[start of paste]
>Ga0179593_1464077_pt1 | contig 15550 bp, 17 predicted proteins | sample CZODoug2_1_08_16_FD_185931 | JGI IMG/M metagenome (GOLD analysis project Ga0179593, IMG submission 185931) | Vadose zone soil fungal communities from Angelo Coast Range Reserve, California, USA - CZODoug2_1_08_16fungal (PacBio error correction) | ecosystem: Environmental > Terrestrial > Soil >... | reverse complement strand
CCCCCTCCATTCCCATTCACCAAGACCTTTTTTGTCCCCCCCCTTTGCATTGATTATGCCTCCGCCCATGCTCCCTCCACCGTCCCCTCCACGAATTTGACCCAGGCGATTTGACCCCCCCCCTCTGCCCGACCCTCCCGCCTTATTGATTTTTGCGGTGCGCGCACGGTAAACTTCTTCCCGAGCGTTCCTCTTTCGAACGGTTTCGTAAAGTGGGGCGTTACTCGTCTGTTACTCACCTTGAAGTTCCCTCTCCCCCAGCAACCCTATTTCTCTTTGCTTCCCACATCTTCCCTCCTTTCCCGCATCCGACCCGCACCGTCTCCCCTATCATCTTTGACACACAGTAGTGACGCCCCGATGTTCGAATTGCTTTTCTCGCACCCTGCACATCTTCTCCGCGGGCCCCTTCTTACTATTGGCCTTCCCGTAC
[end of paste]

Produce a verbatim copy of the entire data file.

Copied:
>Ga0179593_1464077_pt1 | contig 15550 bp, 17 predicted proteins | sample CZODoug2_1_08_16_FD_185931 | JGI IMG/M metagenome (GOLD analysis project Ga0179593, IMG submission 185931) | Vadose zone soil fungal communities from Angelo Coast Range Reserve, California, USA - CZODoug2_1_08_16fungal (PacBio error correction) | ecosystem: Environmental > Terrestrial > Soil >... | reverse complement strand
CCCCCTCCATTCCCATTCACCAAGACCTTTTTTGTCCCCCCCCTTTGCATTGATTATGCCTCCGCCCATGCTCCCTCCACCGTCCCCTCCACGAATTTGACCCAGGCGATTTGACCCCCCCCCTCTGCCCGACCCTCCCGCCTTATTGATTTTTGCGGTGCGCGCACGGTAAACTTCTTCCCGAGCGTTCCTCTTTCGAACGGTTTCGTAAAGTGGGGCGTTACTCGTCTGTTACTCACCTTGAAGTTCCCTCTCCCCCAGCAACCCTATTTCTCTTTGCTTCCCACATCTTCCCTCCTTTCCCGCATCCGACCCGCACCGTCTCCCCTATCATCTTTGACACACAGTAGTGACGCCCCGATGTTCGAATTGCTTTTCTCGCACCCTGCACATCTTCTCCGCGGGCCCCTTCTTACTATTGGCCTTCCCGTAC